The US State Department and others in the Bush Administration aren’t stupid. Yet, they supposedly believe that the Annapolis conference will bring peace. Efraim Inbar lists five false premises on which this initiative is based:
The first is that Palestinian society can be reformed by outsiders. Middle Eastern societies have already proven their resistance to attempts by Western powers to change their old ways of doing business. It is naïve to believe that political and social dynamics rooted in centuries-old traditions can be easily manipulated by well-intentioned, but presumptuous Westerners. President George W. Bush should have learned this lesson from his experience in Iraq…
…second… that economic assistance to the Palestinians can alleviate political problems. Since the Oslo Accords in September 1993, the Palestinian Authority has received the most economic aid per capita in the world. Yet billions of euros transferred to the PA have been squandered or misused. Like some other Third World actors, the PA has been ingenious in siphoning a not insignificant amount of the aid it gets to those least in need of outside support…
…third… that Mahmoud Abbas can become the agent for change and therefore he deserves the support of the West… The Hamas takeover of Gaza is an obvious indication of his weakness.
…fourth… that Palestinian society can be quickly transformed into a good neighbor of Israel and that a stable settlement is within reach. Since the Oslo Accords, the PA’s education system, media, and dramatic militarization process has done great damage to the collective Palestinian psyche… Numerous facets of Palestinian society have been radicalized and the widespread influence and popularity of Hamas is a clear indication of such a process… What they expect to get from Israel is totally unrealistic… Palestinian demands for bringing refugees from 60 years ago and their descendents into Israel and for control over parts of old Jerusalem are simply not acceptable in today’s Israel.
…fifth… that Hamas control of Gaza can be uprooted by intra-Palestinian politics. While Hamas’s takeover of Gaza is correctly identified by the US as a victory for the Islamist forces in the Middle East and inimical to Israeli-Palestinian rapprochement, a Fatah led by Abbas cannot bring Hamas back under the PA umbrella.
OK, so it won’t fly. But as I said, they are not stupid. So why are they trying to launch it?
One word: Iraq. There is nothing more important to the US than a non-disastrous exit from Iraq, and two of the major players in the upcoming conference (they are not Israel and the Palestinians) hold what appear to be the keys. I’m talking about Saudi Arabia and Syria, of course.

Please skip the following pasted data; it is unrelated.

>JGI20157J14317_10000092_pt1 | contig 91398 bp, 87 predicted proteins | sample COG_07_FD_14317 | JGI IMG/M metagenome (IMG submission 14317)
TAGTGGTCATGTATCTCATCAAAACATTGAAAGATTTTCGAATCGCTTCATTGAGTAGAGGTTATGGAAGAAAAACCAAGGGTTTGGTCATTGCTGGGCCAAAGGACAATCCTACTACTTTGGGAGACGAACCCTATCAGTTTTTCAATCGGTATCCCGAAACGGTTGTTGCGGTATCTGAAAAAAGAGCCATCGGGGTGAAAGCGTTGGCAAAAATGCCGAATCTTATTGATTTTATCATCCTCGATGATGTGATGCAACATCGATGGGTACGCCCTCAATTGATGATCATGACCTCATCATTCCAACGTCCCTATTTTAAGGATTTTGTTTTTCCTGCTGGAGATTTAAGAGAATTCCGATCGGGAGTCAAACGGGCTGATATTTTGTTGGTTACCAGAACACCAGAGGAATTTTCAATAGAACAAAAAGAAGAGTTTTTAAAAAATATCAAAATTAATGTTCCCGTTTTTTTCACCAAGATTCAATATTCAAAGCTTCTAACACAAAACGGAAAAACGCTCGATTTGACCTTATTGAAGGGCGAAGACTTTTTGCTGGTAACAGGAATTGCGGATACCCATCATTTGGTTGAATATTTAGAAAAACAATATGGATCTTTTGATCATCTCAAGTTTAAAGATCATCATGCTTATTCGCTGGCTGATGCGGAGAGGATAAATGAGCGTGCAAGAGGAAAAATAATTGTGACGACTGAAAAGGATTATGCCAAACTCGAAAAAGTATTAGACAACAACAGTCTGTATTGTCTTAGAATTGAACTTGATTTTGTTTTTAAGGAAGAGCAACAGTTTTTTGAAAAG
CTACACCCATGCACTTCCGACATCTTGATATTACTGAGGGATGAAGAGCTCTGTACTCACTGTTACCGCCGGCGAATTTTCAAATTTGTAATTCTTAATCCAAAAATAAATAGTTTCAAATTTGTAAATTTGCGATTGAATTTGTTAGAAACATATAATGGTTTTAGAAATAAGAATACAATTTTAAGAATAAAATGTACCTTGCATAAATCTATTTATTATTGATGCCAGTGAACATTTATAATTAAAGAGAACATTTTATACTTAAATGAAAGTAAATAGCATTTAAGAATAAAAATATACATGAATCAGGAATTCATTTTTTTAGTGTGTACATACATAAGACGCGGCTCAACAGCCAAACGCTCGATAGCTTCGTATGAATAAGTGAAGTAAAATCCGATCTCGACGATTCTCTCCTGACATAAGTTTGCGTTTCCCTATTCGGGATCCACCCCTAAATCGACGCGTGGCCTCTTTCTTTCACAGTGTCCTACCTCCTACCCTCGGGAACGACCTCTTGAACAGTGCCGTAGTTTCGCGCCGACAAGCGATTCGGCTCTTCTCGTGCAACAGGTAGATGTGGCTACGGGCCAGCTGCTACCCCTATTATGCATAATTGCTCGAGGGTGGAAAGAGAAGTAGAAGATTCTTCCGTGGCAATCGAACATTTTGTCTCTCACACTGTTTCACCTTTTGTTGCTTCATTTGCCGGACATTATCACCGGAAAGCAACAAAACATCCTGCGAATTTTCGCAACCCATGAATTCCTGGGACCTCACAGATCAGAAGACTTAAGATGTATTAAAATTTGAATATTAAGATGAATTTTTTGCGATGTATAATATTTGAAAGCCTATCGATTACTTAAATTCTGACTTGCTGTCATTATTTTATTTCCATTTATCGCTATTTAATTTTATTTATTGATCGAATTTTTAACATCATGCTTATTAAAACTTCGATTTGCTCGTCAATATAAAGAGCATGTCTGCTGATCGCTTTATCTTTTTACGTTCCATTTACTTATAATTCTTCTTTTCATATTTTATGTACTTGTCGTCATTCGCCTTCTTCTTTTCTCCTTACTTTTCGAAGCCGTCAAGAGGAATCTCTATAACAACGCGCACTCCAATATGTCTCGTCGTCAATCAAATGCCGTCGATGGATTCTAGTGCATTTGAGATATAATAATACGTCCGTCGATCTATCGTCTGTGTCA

Recently, there has been a phenomenon of Iraqi Sunni support for US operations against foreign Sunni insurgents associated with al-Qaeda. This is being called the first sign of real progress for the US in Iraq. As the major Sunni power in the region, Saudi Arabia can certainly influence the Iraqi tribal leaders; and they can reduce the infiltration of foreign insurgents (most of whom are Saudis). Recent improvements in the situation in Iraq indicate that perhaps they have already begun to exert their influence.
In return, the Saudis want their vision of the future of the former Palestine Mandate — the Saudi/Arab League initiative — to be imposed on Israel. In this way they, not Iran, will be the ones to finally put the Jews in their place, and they will take their rightful position as the leader of the Arab world. And President Bush’s recent speech indicates that the US views this plan positively.
Syria’s contribution is quite simple. They are the major suppliers of arms to the Sunni insurgents, and both fighters and supplies pass through their porous border. Former head of the Coalition Provisional authority L. Paul Bremer accused Bashar Assad of inciting Shiite factions to wage jihad against US and British forces. What Washington wants of them today is, in Bush’s immortal words, to “Stop doing this shit!”
And what Syria wants is also simple: the Golan Heights, without having to give Israel anything in return; and a free hand to exploit Lebanon.
The Arabists in the State Department that are pushing this plan are doing their best to convince others in the Administration that it will not seriously damage Israel’s security, and that it will enable the US to get out of Iraq without leaving a violent civil war in its wake. Inbar and others have argued persuasively that the first proposition is false.
Regarding the second, we need merely ask: what incentive will Syria, Saudi Arabia and Iran have to behave themselves once US forces have gone?